The former owner of James Island must pay $4.75 million to the property’s current owner for work done to clean up contamination resulting from its historic use as an explosives manufacturing site.
PPG Architectural Coatings Canada Inc. (previously ICI Canada Inc.) had carried out environmental remediation prior to selling the island. The present owner, J.I. Properties Inc., claimed $5.3 million to cover its 2004-2006 costs to upgrade the property, located off the east side of the Saanich Peninsula.
The 780-acre island is for sale at $75 million. It includes an 18-hole Jack Nicklaus-designed golf course, a 5,000-square-foot main house, guest cottages, a western-themed village and a conservation area. Seattle telecommunications billionaire Craig McCaw owns J.I. Properties.
In a decision released Tuesday, B.C. Supreme Court Judge Nigel Kent ordered that ICI pay J.I. Properties $4.75 million.
The Environmental Management Act allows J.I. Properties to recover remediation costs from a previous owner/operator who caused the contamination, Kent said.
James Island was used for explosive manufacturing and storage between 1913 and 1985. ICI took it over in 1954, owning it for more than three decades. This makes it a “responsible person” under the environmental act, Kent said.
ICI disagreed that J.I. Properties was entitled to payment, arguing the current owner was aware of the island’s history when it was purchased. ICI said it had remediated the island to the Ministry of Environment’s standards of the 1980s, the decision said.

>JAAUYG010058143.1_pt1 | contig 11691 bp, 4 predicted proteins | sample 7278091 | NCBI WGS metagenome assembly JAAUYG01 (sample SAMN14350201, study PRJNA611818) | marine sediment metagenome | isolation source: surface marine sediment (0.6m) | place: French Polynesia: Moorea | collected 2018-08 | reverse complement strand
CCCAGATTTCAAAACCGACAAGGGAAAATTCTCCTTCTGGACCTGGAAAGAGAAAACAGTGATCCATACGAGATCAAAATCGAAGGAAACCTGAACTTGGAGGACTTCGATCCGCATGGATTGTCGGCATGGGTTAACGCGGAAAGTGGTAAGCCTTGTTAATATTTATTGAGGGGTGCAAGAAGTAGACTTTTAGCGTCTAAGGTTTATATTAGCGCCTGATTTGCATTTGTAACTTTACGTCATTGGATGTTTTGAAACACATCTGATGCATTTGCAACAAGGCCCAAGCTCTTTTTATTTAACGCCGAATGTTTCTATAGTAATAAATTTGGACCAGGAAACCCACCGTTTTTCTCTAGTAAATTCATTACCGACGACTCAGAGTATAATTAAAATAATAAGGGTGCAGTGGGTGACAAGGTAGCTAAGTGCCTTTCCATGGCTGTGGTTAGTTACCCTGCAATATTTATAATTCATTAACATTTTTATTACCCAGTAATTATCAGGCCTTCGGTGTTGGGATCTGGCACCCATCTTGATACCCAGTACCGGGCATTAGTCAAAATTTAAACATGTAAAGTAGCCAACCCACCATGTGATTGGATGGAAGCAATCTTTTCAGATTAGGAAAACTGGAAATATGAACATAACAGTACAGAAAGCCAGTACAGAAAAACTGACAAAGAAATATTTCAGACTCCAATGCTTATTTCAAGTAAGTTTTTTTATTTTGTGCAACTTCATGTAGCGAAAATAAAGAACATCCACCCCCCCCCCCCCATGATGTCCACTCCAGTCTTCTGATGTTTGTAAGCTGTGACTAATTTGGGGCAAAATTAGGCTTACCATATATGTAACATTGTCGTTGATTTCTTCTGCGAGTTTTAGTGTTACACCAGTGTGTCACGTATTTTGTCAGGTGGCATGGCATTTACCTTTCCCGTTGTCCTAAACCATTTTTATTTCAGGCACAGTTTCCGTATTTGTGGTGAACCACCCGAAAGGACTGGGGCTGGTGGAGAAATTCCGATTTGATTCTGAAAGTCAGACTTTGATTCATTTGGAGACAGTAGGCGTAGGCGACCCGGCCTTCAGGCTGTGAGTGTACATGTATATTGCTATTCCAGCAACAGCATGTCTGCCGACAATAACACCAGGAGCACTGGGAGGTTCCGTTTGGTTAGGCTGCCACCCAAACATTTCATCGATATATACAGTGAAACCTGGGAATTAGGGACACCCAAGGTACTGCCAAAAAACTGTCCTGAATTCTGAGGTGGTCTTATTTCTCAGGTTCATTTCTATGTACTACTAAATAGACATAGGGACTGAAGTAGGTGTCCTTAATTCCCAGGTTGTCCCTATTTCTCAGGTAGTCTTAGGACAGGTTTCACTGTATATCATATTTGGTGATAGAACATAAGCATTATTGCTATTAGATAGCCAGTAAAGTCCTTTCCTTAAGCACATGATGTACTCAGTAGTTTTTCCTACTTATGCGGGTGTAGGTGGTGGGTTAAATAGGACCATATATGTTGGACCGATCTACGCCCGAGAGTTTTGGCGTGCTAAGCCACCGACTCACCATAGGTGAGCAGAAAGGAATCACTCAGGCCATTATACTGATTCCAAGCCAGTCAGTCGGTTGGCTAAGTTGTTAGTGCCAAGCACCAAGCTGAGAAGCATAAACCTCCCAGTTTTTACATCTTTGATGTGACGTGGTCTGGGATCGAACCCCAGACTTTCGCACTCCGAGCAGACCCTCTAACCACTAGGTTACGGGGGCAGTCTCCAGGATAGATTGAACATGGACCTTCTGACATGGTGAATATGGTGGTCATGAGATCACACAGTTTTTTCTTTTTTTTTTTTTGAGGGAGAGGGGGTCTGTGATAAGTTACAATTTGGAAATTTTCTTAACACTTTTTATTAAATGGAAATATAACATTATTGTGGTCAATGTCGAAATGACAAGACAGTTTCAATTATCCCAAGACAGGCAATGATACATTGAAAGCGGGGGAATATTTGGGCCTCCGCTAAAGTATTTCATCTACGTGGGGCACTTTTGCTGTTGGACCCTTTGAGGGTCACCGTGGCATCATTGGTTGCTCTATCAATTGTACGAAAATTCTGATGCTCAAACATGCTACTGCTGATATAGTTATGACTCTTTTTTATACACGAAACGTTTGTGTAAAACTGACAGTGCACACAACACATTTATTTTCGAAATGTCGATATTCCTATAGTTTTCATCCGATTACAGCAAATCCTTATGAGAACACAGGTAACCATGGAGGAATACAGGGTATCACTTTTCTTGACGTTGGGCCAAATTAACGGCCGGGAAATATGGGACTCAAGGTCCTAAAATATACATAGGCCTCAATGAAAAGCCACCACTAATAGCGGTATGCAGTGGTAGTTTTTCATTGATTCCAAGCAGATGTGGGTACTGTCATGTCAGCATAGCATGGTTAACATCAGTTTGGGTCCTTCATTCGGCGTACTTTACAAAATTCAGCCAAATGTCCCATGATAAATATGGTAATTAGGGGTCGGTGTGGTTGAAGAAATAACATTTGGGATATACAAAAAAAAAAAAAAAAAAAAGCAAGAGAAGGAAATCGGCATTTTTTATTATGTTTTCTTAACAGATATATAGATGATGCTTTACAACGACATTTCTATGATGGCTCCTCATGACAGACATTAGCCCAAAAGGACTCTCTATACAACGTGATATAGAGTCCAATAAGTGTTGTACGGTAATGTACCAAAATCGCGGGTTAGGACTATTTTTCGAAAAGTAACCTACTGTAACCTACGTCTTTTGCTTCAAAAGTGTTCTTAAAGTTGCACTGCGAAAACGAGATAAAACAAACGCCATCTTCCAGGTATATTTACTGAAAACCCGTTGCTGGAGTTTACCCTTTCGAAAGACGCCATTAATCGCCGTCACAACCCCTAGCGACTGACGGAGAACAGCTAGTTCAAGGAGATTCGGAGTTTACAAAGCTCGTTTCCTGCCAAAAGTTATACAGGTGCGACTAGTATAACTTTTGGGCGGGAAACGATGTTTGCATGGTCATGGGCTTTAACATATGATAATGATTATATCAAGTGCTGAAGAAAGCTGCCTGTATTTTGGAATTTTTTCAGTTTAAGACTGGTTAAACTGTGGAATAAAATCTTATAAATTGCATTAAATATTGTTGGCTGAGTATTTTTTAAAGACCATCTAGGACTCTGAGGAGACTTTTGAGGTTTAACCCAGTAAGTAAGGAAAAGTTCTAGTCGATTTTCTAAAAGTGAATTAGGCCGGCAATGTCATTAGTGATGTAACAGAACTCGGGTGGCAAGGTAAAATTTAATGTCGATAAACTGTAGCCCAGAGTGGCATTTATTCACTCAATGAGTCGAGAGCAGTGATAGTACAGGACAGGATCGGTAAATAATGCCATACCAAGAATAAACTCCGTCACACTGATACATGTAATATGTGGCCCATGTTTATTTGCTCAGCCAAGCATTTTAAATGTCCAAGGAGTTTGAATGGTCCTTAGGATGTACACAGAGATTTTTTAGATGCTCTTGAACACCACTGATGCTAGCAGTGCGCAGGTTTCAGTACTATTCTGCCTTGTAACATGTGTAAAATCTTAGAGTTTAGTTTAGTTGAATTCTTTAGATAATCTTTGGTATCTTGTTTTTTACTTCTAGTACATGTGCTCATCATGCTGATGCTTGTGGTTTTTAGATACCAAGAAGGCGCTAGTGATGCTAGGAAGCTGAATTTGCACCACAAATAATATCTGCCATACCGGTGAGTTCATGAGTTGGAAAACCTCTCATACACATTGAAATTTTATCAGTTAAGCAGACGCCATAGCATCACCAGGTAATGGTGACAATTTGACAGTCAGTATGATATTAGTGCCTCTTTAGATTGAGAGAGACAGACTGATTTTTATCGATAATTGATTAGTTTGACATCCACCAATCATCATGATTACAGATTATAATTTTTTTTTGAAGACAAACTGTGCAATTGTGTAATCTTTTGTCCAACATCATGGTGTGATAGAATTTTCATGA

Explosives manufactured on James Island included TNT (about 19 million kilograms went to the Allies during the First World War), nitric acid, sodium sulphate, black powder, dynamite, nitroglycerine, DNT and nitro-carbo-nitrates, which are combinations of ammonia nitrate fertilizer and fuel oil.
ICI carried out remediation in six areas, mainly between 1986 and 1988, to deal with contaminants including lead, mercury, TNT and DNT.
When ICI sold James Island in 1988, a restrictive covenant was filed, including a description of past activities and allowed future uses for certain areas of the island. J.I. Properties subsequently bought the island in 1994.
By 2004, detailed government regulations for contaminated sites came into effect. J.I. Properties took on the job of cleaning up specific areas of concern.
Work included blasting and detonation, and excavation and removing contaminated soils. About 12,200 cubic metres of soil were removed, containing contaminants from explosives, cyanide, metals and petroleum hydrocarbon and polycyclic aromatic hydrocarbon, court was told.
An ICI consultant argued that the work could have been carried out using a different method at a lower cost.
J.I. Properties was not awarded the full amount claimed because its remediation work by detonation was “misguided,” Kent said. Also, a review of invoices found some grey areas where work had been carried out on other aspects of improvements to the island.